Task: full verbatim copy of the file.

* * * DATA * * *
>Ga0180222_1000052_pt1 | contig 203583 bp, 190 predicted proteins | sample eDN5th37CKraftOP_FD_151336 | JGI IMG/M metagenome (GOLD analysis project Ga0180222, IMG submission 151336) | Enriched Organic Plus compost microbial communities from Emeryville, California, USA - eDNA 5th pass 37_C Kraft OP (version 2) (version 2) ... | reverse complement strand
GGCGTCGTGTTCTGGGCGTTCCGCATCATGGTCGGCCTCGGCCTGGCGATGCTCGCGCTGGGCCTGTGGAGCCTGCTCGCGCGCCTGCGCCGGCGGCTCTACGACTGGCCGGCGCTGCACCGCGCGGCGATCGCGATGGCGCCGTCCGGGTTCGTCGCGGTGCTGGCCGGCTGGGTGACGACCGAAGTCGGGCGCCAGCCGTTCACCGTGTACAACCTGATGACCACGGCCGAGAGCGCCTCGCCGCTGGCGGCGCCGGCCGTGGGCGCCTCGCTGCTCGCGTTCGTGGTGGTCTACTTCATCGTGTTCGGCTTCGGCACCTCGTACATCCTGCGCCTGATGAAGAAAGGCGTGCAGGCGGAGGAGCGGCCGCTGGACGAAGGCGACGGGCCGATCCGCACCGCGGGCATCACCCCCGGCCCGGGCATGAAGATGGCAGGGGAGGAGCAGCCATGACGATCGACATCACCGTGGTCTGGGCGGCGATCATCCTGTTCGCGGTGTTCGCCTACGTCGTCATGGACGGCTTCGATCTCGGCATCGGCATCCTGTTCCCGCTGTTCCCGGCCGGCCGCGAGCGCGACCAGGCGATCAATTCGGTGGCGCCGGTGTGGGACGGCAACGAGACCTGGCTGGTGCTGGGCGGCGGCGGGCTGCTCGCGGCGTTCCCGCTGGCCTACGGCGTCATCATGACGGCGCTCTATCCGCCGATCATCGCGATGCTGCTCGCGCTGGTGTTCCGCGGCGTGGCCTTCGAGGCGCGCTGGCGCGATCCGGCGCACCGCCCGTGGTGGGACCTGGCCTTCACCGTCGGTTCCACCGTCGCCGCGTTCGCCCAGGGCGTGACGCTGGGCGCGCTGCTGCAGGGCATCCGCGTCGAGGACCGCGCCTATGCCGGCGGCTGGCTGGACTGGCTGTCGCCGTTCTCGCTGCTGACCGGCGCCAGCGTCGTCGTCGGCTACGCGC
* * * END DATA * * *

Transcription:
>Ga0180222_1000052_pt1 | contig 203583 bp, 190 predicted proteins | sample eDN5th37CKraftOP_FD_151336 | JGI IMG/M metagenome (GOLD analysis project Ga0180222, IMG submission 151336) | Enriched Organic Plus compost microbial communities from Emeryville, California, USA - eDNA 5th pass 37_C Kraft OP (version 2) (version 2) ... | reverse complement strand
GGCGTCGTGTTCTGGGCGTTCCGCATCATGGTCGGCCTCGGCCTGGCGATGCTCGCGCTGGGCCTGTGGAGCCTGCTCGCGCGCCTGCGCCGGCGGCTCTACGACTGGCCGGCGCTGCACCGCGCGGCGATCGCGATGGCGCCGTCCGGGTTCGTCGCGGTGCTGGCCGGCTGGGTGACGACCGAAGTCGGGCGCCAGCCGTTCACCGTGTACAACCTGATGACCACGGCCGAGAGCGCCTCGCCGCTGGCGGCGCCGGCCGTGGGCGCCTCGCTGCTCGCGTTCGTGGTGGTCTACTTCATCGTGTTCGGCTTCGGCACCTCGTACATCCTGCGCCTGATGAAGAAAGGCGTGCAGGCGGAGGAGCGGCCGCTGGACGAAGGCGACGGGCCGATCCGCACCGCGGGCATCACCCCCGGCCCGGGCATGAAGATGGCAGGGGAGGAGCAGCCATGACGATCGACATCACCGTGGTCTGGGCGGCGATCATCCTGTTCGCGGTGTTCGCCTACGTCGTCATGGACGGCTTCGATCTCGGCATCGGCATCCTGTTCCCGCTGTTCCCGGCCGGCCGCGAGCGCGACCAGGCGATCAATTCGGTGGCGCCGGTGTGGGACGGCAACGAGACCTGGCTGGTGCTGGGCGGCGGCGGGCTGCTCGCGGCGTTCCCGCTGGCCTACGGCGTCATCATGACGGCGCTCTATCCGCCGATCATCGCGATGCTGCTCGCGCTGGTGTTCCGCGGCGTGGCCTTCGAGGCGCGCTGGCGCGATCCGGCGCACCGCCCGTGGTGGGACCTGGCCTTCACCGTCGGTTCCACCGTCGCCGCGTTCGCCCAGGGCGTGACGCTGGGCGCGCTGCTGCAGGGCATCCGCGTCGAGGACCGCGCCTATGCCGGCGGCTGGCTGGACTGGCTGTCGCCGTTCTCGCTGCTGACCGGCGCCAGCGTCGTCGTCGGCTACGCGC